In ‘Up in the Air’, the main character, Ryan Bingham is one of the best employees of a company which is specialized in firing workers whose boss does not bother to do it. Bingham comes out of the blue, fires workers and usually does serious damage to their lives and then neatly packs his luggage and fly to another destination without even bothering to look back. Bingham is solely dedicated to his job and to the airline he flies with all the time. Bingham’s job is tough but highly promising in a time of economic crisis. He earns his life on the misfortunes and misery of others. Bingham’s job reflects the dark side of capitalism and shows how to thrive on even the unpleasant side of capitalism. Bingham’s life style and way of doing business is also criticized bitterly by his newbie co-worker who wishes to have a husband and a life that fit into her naïve criteria shaped by the shallowness of extravagance of consumer society and superficiality of new generation.

Both characters have jobs that some people could not handle nor would want to do it at all, because those jobs are emotionally exhausting, stressful, dangerous, and briefly dirty. Nevertheless, someone has to do the job and the main characters in both movies do their jobs or duties to the point of perfection which brings personal satisfaction and identification with their jobs. I do not mean Ryan likes firing people sadistically. Nor does William like playing with bombs and exploding them. Nor do both men adhere to their jobs for noble reasons whatsoever. They simply like their jobs because it seems that their job is the only thing in their life they have to hang on tightly, because it is this thing what they are best at. Moreover, both men find a secluded place either in the air or in the middle of disarming a bomb. However, both men are detached from their families and the only close friend is credit cards for Ryan and for Williams his wire cutter. Their loneliness is displayed in a dramatic way in ‘The Hurt Locker’ and in a satiric way in ‘Up in the Air’. As shown in the opening scene of ‘The Hurt Locker’, both men seem addicted to their life-styles or life-choices which may be the result of their personalities or unknown circumstances or past experiences.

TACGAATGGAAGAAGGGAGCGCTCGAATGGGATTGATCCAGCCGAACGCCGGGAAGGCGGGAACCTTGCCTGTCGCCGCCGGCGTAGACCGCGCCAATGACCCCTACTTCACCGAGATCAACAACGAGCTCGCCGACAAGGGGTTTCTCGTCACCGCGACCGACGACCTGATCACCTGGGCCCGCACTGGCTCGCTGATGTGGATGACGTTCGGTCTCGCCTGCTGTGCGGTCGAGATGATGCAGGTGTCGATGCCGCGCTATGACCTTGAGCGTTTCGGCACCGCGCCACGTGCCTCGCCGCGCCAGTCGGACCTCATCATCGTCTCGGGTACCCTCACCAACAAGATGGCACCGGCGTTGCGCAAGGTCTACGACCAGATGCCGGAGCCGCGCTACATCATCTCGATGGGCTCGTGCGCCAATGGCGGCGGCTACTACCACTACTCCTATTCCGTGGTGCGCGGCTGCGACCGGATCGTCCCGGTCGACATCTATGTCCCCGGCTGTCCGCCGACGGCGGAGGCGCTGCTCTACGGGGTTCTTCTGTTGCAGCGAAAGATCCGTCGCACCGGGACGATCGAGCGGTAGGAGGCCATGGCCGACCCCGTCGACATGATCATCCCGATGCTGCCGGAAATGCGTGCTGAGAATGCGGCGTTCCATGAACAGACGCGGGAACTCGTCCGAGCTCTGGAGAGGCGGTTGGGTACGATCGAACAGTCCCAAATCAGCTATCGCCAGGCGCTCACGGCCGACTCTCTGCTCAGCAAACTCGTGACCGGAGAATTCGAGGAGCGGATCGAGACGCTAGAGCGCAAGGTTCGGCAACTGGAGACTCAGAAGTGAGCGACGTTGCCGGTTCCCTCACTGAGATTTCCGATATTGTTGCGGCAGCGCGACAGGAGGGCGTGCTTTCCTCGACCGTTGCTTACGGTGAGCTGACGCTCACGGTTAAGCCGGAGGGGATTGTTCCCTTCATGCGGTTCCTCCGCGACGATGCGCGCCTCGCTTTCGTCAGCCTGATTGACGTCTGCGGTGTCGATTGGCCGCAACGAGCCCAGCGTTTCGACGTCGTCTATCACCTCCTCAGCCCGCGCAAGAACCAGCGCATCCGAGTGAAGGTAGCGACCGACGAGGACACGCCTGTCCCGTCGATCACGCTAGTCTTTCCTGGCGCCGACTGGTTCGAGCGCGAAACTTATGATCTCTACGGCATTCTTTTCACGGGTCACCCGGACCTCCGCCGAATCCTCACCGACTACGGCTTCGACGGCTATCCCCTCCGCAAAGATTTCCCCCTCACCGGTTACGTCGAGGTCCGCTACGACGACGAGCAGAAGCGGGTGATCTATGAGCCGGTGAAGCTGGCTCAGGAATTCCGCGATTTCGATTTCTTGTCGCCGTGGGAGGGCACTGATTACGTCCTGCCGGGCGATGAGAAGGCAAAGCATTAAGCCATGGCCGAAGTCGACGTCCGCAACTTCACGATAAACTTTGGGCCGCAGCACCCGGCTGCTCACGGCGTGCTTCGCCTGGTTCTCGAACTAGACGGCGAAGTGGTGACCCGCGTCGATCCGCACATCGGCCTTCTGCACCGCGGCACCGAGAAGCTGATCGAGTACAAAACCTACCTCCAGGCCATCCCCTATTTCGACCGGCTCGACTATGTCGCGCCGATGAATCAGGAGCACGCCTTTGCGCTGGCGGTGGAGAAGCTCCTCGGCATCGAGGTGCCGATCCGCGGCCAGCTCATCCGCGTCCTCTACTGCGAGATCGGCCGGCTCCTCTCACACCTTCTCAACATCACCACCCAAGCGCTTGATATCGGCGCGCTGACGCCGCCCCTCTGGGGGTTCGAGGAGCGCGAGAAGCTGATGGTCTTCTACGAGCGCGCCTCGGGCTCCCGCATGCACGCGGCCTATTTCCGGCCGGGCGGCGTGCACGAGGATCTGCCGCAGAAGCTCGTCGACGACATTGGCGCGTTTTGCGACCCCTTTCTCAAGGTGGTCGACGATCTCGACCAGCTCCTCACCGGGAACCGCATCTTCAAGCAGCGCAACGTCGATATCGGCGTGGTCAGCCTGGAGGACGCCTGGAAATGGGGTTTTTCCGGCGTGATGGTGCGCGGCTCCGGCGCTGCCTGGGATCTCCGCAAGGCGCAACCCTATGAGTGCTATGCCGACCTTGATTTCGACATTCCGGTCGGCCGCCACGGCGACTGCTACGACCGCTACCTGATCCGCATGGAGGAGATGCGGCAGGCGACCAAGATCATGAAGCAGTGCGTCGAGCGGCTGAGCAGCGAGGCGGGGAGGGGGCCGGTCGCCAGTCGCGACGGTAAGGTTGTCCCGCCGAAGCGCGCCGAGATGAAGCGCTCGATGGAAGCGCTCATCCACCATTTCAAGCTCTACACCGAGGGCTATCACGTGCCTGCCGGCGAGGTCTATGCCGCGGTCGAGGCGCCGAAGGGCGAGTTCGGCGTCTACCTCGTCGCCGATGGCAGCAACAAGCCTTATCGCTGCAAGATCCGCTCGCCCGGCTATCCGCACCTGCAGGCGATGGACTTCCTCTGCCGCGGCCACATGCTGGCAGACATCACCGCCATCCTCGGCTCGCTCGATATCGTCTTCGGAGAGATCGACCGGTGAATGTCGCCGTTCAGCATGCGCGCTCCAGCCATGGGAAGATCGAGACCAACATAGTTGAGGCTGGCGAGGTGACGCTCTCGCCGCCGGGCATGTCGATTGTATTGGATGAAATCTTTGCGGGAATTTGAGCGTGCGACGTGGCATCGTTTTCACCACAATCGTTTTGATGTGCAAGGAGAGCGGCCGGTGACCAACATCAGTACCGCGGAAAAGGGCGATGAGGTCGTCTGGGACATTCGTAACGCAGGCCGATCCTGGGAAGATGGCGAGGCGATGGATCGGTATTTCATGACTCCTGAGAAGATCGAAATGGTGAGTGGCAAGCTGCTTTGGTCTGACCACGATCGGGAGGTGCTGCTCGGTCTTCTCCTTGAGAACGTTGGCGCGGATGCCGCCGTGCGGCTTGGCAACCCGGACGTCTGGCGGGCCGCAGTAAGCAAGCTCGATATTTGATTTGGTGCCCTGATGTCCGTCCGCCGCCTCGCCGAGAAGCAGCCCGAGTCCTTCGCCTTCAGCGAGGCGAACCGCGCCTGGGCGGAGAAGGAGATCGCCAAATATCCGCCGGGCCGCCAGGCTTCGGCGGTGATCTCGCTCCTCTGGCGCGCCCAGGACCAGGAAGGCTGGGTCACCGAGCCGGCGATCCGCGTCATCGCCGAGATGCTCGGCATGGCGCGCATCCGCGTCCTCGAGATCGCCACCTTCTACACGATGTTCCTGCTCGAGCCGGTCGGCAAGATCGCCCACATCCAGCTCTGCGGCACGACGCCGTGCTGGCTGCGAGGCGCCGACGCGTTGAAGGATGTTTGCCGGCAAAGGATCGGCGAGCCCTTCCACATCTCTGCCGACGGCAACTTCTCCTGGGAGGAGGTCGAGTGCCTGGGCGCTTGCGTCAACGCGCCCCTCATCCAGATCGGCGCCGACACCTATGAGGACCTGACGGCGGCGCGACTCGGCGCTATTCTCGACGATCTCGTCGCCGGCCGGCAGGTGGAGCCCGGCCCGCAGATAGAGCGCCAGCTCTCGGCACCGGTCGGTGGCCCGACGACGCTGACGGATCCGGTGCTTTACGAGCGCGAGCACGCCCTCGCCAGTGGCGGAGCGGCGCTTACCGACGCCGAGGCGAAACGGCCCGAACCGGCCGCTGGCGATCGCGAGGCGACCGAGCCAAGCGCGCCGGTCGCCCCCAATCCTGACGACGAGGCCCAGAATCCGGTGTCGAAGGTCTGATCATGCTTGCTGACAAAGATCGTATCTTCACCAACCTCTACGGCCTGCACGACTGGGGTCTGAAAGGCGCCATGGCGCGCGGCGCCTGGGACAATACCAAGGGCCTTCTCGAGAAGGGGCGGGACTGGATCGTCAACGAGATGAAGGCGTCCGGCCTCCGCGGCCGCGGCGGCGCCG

Putting aside the psychological analysis of the main characters, both stories are full of socio-political subtexts. I would like to emphasize more subtle similarity between two movies and the implications of the movies as to how we have been overwhelmed by at best, at worst become addicted to the superficiality and cruelty of contemporary society, economic system and modern warfare.